Food is a huge part of Serbian culture. HUGE. At every event there is a spread that would put the ancient Greeks to shame. While dating my wife I wasn’t exposed to much of it. We didn’t mix the holidays or do a lot of things with family, we did our own thing. My first introduction to the Serb way of celebrating was at a Slava. For those of you who don’t know, Slava is a religious holiday that is kind of a “Saints Day”. It is recognition of a specific Saint, on a day specific to that Saint. So, there are Slavas all throughout the year. So as rookie Slava attendant I had no idea what I was in for. They obviously knew I was a newbie and they swarmed. It was a non stop onslaught of food and drink. It never ended. I was still dating the wife at the time and didn’t want to look like a punk so I ate and drank everything they threw at me. It was quite a spectacle. And that’s the way it goes at everything. Christmas, Easter, weddings, Christenings, Thanksgiving, you name it. It doesn’t matter the size or scope of the holiday or event there will always be enough to eat, and there will always be someone close by to make sure you are eating.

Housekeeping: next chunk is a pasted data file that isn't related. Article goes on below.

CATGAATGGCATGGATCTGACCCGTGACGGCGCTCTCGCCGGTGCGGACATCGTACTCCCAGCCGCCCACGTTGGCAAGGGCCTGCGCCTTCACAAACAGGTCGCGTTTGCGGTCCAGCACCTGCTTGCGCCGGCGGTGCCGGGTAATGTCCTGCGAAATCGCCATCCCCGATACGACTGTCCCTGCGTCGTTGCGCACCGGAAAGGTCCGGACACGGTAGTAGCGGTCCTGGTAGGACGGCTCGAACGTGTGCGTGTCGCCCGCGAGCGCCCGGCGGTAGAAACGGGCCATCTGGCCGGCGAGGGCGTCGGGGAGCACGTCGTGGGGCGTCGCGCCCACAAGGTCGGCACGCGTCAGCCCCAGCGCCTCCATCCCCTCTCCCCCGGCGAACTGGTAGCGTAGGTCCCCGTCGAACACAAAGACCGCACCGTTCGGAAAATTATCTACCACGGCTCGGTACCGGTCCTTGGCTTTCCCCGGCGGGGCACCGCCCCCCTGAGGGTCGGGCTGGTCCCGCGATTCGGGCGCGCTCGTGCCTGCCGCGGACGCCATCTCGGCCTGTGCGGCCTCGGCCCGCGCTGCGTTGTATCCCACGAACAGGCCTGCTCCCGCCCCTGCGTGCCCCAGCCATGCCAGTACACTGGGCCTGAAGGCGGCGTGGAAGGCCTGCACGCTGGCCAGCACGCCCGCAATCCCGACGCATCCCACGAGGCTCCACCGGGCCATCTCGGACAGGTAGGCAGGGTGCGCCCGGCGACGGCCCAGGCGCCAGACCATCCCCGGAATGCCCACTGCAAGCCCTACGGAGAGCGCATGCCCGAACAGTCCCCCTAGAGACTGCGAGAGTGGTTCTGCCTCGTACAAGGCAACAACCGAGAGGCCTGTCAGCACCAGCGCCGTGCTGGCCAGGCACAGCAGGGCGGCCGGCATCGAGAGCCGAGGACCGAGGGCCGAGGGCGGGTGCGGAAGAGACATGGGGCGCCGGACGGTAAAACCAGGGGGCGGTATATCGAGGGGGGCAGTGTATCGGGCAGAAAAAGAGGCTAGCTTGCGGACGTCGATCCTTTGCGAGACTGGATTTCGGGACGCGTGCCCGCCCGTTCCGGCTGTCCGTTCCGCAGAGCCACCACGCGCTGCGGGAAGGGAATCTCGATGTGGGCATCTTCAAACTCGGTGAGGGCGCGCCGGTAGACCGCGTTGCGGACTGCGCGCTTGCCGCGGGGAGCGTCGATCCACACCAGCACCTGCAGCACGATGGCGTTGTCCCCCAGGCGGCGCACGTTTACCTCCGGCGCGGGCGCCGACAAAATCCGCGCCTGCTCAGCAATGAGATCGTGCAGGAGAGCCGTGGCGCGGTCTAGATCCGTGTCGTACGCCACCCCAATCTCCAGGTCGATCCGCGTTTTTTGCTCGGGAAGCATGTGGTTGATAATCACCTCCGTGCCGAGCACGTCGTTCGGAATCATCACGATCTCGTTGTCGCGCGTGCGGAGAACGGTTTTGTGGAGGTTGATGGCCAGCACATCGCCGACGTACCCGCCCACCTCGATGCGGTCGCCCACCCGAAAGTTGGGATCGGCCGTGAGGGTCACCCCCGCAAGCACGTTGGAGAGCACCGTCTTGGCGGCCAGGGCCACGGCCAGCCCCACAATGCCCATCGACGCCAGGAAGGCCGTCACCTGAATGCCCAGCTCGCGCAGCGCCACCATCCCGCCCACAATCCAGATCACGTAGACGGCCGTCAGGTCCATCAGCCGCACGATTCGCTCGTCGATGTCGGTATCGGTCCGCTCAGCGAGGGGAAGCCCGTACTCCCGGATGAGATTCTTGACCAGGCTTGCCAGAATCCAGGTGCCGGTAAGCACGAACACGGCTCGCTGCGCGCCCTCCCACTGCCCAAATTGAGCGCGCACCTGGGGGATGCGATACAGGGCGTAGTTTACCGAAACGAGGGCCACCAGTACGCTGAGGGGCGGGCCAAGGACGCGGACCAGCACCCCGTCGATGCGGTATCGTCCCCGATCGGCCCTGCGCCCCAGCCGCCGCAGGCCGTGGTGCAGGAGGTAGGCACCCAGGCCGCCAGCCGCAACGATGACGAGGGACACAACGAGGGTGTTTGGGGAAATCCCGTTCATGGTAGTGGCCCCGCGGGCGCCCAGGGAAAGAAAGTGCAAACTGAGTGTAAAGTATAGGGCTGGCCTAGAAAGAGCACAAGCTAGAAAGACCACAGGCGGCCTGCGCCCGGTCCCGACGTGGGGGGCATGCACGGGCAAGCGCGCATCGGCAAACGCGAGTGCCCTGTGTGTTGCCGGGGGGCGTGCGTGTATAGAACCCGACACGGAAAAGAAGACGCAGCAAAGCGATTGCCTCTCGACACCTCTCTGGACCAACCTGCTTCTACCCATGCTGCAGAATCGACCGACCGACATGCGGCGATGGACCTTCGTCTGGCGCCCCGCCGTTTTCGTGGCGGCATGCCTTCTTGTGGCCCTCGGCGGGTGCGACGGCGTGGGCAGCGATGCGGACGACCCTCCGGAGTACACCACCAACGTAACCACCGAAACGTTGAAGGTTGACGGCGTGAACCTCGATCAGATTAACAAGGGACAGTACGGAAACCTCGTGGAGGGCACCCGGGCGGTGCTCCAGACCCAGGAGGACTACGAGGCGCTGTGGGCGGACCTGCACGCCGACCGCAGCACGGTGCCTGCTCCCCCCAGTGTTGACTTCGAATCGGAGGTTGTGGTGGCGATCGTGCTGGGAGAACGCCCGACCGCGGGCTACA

Recently, while the wife and I were in Yugo to meet the family, we celebrated our first anniversary. Her family was very nice in helping us celebrate it. We had a very nice lunch with roughly 12 other people at BaBa M’s house. Uncle V’s wife worked her fingers to the bone cooking, all day. And for this lunch one of Baba’s neighbors roasted a whole pig and he brought it over on a tractor! That was my favorite part, the tractor. All the food was homemade and delicious. It was during this lunch that I started to figure it out. My plate was constantly being filled. If I finished something I would hear someone ask the wife something in Serbian, then she would lean over and ask me if I wanted more _________ (fill in the blank). And if I said “no” I was given some anyway. What I figured out was that I HAD to leave something on my plate and in my glass, or they would never leave me alone. No matter how it bad it made me feel to take food and not eat it, I had to. If I didn’t leave a full plate behind I would probably still be sitting there eating. Leaving rekija, beer or cognac in my glass was the hardest part though. Every fiber of my being says drink, drink, drink, but I don’t think getting wasted in the middle of the day would be the best impression to leave on new family.